10/21/2009 12:00AM

Risking $10K to try and make $500. Why?


PHILADELPHIA - Imagine you were confronted with this real-life situation. The first race at Philadelphia Park last Sunday was for horses that had never won two races. They were going 5 1/2 furlongs. All the horses were entered for a $7,500 claiming price.

Minnie's Boy, a 5-year-old, had won his maiden on Aug. 30 in his first start at the Pha. It was a $12,500 claimer. He ran back on Sept. 9 in a $25,000 nonwinners-of-two. He showed brief speed before tiring to finish last, 10 3/4 lengths behind the winner.

After 39 days away from the races and with one published workout, the horse drops from that $25,000 claimer to the $7,500 claimer. He had gotten a 67 Beyer in that maiden win and 41 in the subsequent loss.

The win came on a muddy track. This race was on a sloppy, sealed track.

If Minnie's Boy ran back to the maiden win, he would win easily against a field that showed just two 60 or better Beyers anywhere on the form of any horse. And those were not recent Beyers. Minnie's Boy had seven Beyers of 60 or better, six of them earned at Santa Anita or Hollywood Park.

So, if Minnie's Boy was fluctuating in the betting between 1-5 and 2-5 as post time neared, what would you do?

Pass the race because a horse that won his maiden as a 5-year-old in his 10th race never inspires much confidence, regardless of the figures and the competition. Maybe bet a few tiny exactas with Minnie's Boy on top because you just are not that confident about a horse that made his debut on April 17, 2007 at Santa Anita, then did not race again until Oct. 19, 2008 and then was off again until Jan. 2, 2009. Or bet $10,000 to show on Minnie's Boy.

I chose Option B, which was stupid. Somebody chose Option C, which was insane.

The typical Philly Park show pool on a Sunday might be $4,000. In fact, it was $4,525 for the second race and $3,499 for the third. It was $12,846 in the first. And $11,306 was bet on Minnie's Boy.

Minnie's Boy prompted the pace from second, and when the field hit the stretch he began to retreat, first dropping back to third and then, eventually, fourth.

Which brings up the obvious question: If you already have $10,000, why do you need $500, especially when you are not guaranteed to get the $500 and could lose the $10,000.

I have never understood these bridge-jumpers. When they are betting on Rachel Alexandra or Zenyatta, I sort of get it. When they are betting on Minnie's Boy, I really don't get it.

For each $1,000 bet to show in this situation, the player is guaranteed $50, assuming the horse he bet on hits the board. Again, why would anybody do this?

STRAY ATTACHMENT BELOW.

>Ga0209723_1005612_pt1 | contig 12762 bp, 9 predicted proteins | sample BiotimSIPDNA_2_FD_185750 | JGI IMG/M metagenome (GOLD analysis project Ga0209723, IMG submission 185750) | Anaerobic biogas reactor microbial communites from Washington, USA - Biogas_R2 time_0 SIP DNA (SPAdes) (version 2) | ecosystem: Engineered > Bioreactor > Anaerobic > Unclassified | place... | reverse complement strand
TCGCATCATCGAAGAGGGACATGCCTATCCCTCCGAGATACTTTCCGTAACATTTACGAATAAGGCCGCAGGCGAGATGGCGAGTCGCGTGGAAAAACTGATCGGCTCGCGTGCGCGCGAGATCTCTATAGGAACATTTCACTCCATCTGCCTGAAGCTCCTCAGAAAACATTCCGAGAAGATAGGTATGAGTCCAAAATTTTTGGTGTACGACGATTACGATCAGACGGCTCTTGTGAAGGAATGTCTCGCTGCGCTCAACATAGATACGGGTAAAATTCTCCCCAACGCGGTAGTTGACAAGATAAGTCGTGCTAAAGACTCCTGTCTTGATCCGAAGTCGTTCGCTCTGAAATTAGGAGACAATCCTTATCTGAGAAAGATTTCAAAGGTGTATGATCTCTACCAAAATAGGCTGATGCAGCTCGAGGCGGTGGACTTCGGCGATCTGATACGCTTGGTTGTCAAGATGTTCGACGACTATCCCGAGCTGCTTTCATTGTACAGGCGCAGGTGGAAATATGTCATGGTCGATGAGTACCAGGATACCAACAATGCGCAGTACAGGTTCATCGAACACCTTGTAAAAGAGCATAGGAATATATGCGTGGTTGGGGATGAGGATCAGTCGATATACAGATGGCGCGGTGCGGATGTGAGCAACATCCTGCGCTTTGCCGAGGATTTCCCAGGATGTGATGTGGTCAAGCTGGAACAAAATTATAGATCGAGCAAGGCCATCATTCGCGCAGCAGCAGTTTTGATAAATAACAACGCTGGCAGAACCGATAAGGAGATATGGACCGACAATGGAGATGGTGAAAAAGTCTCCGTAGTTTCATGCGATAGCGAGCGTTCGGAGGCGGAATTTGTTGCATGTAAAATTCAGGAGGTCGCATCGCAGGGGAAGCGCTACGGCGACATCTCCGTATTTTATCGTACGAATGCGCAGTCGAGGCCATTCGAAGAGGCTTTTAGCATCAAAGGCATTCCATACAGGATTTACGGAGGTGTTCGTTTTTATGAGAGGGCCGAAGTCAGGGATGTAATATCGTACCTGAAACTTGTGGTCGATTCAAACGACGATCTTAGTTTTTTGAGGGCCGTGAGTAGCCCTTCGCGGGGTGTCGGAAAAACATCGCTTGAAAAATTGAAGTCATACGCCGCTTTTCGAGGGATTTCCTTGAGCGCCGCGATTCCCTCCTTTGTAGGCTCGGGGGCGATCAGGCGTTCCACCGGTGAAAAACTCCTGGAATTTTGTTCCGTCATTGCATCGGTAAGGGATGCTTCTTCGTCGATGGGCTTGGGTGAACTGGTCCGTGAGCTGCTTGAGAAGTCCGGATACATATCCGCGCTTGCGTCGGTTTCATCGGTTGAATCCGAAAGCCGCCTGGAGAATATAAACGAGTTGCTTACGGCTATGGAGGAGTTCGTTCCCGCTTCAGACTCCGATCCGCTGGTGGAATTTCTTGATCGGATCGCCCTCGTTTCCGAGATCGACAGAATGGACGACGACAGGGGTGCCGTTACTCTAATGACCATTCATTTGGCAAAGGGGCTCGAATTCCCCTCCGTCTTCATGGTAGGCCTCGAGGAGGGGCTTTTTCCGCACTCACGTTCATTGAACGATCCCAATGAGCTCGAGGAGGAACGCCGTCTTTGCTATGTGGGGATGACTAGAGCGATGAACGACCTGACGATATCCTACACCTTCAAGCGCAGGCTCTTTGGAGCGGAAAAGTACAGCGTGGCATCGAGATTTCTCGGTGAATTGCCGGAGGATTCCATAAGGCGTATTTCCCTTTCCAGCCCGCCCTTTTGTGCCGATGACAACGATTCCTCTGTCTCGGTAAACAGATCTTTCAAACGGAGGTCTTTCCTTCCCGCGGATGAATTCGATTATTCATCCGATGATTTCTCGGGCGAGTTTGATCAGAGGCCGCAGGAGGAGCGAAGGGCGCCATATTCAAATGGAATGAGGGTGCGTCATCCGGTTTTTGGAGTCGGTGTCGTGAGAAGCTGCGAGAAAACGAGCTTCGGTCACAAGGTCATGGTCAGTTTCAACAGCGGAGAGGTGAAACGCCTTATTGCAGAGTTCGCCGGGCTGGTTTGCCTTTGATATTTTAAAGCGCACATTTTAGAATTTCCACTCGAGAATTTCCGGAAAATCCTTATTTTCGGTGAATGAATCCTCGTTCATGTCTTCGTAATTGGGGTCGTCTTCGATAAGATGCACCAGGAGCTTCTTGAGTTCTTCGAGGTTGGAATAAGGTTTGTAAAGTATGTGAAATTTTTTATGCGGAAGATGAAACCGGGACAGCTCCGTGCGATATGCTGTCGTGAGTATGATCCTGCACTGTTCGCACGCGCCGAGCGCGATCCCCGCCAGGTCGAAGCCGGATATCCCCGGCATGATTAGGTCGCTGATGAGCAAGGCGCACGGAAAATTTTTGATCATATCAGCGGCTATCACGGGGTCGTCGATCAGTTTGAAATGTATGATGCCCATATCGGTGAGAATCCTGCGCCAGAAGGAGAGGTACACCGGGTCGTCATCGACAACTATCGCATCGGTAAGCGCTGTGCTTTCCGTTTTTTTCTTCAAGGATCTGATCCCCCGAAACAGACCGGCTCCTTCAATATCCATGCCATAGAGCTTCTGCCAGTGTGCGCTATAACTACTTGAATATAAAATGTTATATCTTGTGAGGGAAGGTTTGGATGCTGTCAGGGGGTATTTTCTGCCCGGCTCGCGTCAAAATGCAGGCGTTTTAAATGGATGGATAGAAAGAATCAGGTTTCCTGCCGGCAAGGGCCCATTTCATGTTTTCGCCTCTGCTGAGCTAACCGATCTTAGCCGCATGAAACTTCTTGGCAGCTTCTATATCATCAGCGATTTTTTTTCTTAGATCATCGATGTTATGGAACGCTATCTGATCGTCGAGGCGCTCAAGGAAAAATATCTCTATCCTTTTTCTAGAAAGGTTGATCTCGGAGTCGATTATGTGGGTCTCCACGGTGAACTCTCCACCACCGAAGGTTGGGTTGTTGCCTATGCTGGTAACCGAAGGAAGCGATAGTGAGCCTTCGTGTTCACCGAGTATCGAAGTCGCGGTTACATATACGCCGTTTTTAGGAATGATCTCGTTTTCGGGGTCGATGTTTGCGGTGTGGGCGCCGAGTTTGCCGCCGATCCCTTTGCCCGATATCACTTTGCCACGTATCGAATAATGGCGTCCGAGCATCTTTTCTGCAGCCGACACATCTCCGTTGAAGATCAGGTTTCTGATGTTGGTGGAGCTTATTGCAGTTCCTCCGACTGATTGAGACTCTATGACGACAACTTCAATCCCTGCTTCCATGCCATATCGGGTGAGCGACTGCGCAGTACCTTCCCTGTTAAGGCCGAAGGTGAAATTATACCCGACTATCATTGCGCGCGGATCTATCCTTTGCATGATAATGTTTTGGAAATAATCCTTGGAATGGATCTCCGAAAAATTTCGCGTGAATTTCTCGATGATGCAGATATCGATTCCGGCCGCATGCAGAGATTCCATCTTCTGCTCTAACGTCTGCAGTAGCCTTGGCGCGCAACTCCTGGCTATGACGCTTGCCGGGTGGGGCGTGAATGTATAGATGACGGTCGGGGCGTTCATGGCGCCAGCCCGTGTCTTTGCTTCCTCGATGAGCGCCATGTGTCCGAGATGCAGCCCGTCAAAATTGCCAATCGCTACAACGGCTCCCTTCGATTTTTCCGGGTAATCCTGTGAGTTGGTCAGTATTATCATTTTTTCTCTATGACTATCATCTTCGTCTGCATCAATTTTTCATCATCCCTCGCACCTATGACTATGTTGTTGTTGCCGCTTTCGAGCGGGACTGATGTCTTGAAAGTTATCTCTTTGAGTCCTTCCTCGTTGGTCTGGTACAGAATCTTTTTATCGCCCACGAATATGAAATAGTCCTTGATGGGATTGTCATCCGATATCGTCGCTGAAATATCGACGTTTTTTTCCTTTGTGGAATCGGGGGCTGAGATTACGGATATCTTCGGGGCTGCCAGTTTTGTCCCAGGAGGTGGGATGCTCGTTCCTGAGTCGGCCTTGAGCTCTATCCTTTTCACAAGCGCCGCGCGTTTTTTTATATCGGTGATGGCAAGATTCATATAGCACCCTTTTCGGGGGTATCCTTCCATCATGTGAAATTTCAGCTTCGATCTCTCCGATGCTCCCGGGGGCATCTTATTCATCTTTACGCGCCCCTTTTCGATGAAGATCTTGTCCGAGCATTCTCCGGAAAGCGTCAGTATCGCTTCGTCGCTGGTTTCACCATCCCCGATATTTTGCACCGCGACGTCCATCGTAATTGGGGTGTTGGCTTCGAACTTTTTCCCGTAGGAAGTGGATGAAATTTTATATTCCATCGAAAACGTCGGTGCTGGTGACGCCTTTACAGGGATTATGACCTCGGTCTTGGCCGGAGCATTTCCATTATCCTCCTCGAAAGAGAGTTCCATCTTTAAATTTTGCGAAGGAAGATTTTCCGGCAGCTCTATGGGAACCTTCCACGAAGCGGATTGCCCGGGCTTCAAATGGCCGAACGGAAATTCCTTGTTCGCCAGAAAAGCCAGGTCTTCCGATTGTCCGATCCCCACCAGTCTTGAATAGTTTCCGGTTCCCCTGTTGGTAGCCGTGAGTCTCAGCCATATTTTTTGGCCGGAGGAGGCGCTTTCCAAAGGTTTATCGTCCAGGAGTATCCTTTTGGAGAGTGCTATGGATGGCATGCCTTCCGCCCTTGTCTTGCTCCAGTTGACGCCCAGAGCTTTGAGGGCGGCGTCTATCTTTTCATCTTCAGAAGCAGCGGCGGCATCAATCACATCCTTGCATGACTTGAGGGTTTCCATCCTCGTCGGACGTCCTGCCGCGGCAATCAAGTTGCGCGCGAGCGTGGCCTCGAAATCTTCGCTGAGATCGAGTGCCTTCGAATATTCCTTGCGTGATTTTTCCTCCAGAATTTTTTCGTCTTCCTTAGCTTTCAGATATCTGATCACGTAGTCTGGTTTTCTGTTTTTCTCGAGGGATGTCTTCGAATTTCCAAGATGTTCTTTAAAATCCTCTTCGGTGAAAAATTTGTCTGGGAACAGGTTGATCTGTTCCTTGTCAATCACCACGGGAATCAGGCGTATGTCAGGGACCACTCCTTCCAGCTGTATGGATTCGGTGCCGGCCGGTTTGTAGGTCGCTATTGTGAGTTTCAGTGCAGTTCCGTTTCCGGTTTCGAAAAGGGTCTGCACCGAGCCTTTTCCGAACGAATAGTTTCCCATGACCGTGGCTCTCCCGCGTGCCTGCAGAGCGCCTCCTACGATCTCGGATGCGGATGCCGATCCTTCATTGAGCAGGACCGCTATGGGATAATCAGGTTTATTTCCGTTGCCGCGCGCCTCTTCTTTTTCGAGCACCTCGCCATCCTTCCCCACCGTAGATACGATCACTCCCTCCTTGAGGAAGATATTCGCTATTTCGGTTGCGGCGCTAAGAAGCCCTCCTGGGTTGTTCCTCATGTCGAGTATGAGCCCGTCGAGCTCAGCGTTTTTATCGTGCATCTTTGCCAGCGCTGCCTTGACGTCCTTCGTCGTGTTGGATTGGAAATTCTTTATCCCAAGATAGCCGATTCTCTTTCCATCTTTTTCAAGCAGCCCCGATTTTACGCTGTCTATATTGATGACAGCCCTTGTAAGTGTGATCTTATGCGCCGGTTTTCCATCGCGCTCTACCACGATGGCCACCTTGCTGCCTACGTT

Isn't this game supposed to be about betting a little to make a lot, not betting a lot to make a little? In fact, the very allure of horse racing as a gambling game is exactly that. Unlike sports betting and most other mundane forms of gambling, there is a chance in horse racing to make a large score at any moment in any race.

Nobody at Philly Park made a huge score because of the bizarre show pool. But a few people did bet a little to win a lot.

That $11,306 had to be distributed somewhere. The eventual winner Show Low had exactly $429 bet on him to show. So he paid $17.40, $4.20 and $16.80. The second horse, Kentuckysoldierboy, had $291 bet on him to show. He paid $7.80 and $24. The third horse, Delivery Man, took $262 to show and paid $26.80 for third.

I don't know who bet the $10,000, but I do know this: The lesson never gets learned. It will happen again and sooner rather than later.

Assuming the bet total is the same in every instance, a player would have to win 20 of 21 times to break even. Does this make sense?

We all see this. It happens many times around the country every year. I generally look for it in the big races where I think the obvious favorite is at least somewhat vulnerable. I really would not think to look for it in a race like a nonwinners-of-two lifetime at the Pha on an NFL Sunday.

In fact, I did not notice it even as I stupidly bet a few exactas with Minnie's Boy on top. If I had, I hope I would have bet $20 to show on the other six horses in the field. If I had, I would have shown a profit of about $500, allowing for the fact that my $20 would have dropped the three actual show prices a bit.

So, for a $120 investment, I could have shown a profit of $500. And the worst that could have happened was an $80 loss.

All because somebody decided to risk $10,000 to win $500. I don't get it. I will never get it. But I will keep paying attention because you never know when the next person is going to get up on that bridge.